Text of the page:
In re Michael, No. CP01-002496-A (CT 6/2/2003)

Decision Date02 June 2003
Docket NumberNo. CP01-002496-A,CP01-002496-A
CourtConnecticut Supreme Court
PartiesIn re Michael W., a person under the age of eighteen years.<SMALL><SUP>1</SUP></SMALL>


This memorandum of decision addresses a petition brought to terminate the parental rights (TPR) of Shania N. and Michael W., Sr., the biological parents of Michael W., born December 13, 2000. The Department of Children and Families (DCF or department) filed the TPR petition at issue on March 28, 2002.2 The petition against Shania N. alleged her failure to achieve rehabilitation and lack of an ongoing parent-child relationship; the petition against Michael Sr. alleged abandonment, failure to achieve rehabilitation and lack of an ongoing parent-child relationship. Donna V., the child's paternal grandmother, was granted permission to intervene for dispositional purposes. For the reasons stated below, the court finds these matters in favor of the petitioner, and terminates the respondents' parental rights.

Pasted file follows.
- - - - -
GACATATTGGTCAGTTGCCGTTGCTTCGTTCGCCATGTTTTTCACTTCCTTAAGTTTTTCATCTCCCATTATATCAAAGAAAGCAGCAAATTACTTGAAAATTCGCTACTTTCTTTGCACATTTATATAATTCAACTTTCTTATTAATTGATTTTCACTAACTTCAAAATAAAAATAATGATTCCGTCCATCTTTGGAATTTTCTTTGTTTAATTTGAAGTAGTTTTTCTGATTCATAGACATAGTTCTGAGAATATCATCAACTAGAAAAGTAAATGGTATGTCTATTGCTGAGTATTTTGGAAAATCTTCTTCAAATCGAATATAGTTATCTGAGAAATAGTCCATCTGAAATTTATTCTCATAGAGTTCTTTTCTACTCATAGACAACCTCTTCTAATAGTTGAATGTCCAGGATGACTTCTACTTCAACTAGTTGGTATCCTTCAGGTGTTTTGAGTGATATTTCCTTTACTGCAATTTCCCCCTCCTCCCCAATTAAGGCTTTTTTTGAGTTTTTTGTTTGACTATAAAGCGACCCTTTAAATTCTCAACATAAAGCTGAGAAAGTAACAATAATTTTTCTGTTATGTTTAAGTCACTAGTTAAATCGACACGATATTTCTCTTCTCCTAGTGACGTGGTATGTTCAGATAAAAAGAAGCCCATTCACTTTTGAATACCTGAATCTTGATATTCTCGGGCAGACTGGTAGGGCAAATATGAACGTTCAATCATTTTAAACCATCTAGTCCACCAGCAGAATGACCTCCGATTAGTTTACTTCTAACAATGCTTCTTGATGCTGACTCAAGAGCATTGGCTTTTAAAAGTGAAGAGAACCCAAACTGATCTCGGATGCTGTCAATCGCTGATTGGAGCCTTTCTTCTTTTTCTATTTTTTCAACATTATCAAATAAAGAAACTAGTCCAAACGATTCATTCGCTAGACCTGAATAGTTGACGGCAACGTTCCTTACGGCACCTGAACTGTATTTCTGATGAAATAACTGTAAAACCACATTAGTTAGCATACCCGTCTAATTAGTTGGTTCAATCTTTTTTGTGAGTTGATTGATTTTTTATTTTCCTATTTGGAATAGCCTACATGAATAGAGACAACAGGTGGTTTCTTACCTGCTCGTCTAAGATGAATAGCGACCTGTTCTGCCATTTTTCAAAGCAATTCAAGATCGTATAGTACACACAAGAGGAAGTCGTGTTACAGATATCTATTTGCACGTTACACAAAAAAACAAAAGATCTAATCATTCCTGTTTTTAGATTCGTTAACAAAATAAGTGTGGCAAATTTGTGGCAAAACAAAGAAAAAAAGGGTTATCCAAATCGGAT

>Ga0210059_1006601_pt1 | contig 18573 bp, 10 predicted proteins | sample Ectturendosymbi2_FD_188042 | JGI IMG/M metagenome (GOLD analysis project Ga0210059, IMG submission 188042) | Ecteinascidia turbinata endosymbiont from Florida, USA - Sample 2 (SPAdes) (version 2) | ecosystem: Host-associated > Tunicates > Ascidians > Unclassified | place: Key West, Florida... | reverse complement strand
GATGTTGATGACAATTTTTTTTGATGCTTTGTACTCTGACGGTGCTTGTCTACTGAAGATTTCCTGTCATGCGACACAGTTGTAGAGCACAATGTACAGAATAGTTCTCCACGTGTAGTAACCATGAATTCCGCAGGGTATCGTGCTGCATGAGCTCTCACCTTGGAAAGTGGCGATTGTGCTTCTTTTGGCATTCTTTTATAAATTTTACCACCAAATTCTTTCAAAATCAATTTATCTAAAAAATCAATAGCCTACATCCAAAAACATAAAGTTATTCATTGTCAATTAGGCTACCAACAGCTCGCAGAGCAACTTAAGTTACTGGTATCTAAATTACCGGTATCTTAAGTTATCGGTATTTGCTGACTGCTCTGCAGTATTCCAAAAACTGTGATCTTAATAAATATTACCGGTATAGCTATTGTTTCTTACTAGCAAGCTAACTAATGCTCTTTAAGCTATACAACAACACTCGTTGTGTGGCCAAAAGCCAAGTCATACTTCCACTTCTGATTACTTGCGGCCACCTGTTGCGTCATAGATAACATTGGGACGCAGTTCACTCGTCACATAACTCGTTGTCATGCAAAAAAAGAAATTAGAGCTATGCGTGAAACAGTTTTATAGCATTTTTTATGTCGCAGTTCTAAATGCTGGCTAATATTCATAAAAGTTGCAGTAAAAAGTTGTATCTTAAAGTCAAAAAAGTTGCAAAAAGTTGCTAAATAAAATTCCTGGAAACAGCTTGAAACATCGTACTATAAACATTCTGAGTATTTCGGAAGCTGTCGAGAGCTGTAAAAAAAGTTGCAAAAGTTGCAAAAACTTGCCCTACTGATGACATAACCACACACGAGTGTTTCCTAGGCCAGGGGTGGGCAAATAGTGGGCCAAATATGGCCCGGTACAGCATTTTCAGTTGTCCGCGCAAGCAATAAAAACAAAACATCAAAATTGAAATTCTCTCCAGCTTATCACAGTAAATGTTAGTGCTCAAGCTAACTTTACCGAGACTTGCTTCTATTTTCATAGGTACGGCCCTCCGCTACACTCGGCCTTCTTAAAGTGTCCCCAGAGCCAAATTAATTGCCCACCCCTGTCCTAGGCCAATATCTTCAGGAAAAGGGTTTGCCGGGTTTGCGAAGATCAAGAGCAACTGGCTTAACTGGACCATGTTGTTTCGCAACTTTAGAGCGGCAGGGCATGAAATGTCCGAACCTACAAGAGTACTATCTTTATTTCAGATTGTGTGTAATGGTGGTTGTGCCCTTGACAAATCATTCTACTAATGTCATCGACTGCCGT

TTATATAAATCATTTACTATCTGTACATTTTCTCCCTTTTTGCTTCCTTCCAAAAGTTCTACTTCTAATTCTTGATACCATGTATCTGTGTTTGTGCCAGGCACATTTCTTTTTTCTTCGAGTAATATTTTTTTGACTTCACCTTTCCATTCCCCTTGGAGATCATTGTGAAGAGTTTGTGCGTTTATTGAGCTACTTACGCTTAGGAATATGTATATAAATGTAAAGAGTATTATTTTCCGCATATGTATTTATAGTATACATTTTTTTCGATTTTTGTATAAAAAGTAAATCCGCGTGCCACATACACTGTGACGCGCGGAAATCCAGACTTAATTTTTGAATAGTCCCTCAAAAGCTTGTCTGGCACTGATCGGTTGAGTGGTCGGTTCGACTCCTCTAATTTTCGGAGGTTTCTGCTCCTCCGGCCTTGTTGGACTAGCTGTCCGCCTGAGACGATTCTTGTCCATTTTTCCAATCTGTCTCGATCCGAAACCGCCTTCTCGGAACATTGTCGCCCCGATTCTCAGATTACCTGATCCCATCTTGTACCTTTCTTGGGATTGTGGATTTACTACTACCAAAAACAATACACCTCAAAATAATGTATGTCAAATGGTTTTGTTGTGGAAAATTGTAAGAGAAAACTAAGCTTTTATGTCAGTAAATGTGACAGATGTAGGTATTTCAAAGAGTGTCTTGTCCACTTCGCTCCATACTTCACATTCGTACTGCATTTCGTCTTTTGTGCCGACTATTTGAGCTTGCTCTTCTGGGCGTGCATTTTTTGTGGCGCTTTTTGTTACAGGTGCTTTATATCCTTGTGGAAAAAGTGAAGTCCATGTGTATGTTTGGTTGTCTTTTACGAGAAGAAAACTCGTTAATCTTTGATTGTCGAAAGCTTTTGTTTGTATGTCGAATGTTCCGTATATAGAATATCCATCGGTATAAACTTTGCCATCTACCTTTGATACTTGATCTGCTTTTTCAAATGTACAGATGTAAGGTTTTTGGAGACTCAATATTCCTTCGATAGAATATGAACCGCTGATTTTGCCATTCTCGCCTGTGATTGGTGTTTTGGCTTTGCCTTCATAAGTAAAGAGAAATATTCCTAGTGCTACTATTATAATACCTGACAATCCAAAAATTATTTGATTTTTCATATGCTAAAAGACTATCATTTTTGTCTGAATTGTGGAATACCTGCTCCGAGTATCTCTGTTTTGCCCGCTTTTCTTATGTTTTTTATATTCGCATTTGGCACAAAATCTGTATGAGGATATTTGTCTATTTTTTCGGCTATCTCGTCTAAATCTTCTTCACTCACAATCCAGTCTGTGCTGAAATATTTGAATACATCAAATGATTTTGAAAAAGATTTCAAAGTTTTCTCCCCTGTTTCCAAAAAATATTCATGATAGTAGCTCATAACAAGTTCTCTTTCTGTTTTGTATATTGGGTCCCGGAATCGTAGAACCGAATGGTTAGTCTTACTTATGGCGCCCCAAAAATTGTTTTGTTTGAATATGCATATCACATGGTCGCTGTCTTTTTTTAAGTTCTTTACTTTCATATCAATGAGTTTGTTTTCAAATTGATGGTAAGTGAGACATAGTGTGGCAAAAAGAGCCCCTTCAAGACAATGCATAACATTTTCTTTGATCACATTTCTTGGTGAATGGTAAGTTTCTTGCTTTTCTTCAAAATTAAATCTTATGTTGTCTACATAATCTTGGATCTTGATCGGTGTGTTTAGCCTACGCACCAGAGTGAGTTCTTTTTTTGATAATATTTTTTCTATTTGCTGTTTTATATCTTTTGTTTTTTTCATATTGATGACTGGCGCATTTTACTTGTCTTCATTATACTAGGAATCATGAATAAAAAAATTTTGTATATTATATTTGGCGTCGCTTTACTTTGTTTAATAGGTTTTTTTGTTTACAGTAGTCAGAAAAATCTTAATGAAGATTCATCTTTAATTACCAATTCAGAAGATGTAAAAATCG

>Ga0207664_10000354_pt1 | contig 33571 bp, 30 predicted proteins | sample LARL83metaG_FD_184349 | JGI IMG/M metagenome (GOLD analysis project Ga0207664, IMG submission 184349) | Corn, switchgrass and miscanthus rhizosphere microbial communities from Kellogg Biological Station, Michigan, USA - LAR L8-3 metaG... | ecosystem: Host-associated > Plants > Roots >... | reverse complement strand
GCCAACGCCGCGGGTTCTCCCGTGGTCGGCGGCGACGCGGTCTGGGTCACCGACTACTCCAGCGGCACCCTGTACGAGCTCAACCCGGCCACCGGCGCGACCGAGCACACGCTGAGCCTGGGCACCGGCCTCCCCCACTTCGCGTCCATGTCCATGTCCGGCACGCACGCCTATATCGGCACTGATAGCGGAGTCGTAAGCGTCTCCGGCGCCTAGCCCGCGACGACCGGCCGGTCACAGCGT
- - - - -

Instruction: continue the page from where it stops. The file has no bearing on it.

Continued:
Trial of this highly-contested matter took place on October 15 and 16, 2002. The petitioner, the child and both respondents were vigorously represented throughout the proceedings.3 Shania N. was present on each day of trial, although the respondent-father did not appear.4 On or before February 7, 2003, comprehensive briefs were submitted on behalf of the petitioner, the respondent mother, and the child.

The Child Protection Session of the Superior Court, Juvenile Matters, has jurisdiction over the pending case. Notice has been provided in accordance with the applicable provisions of the Practice Book. No action is pending in any other court affecting custody of Michael.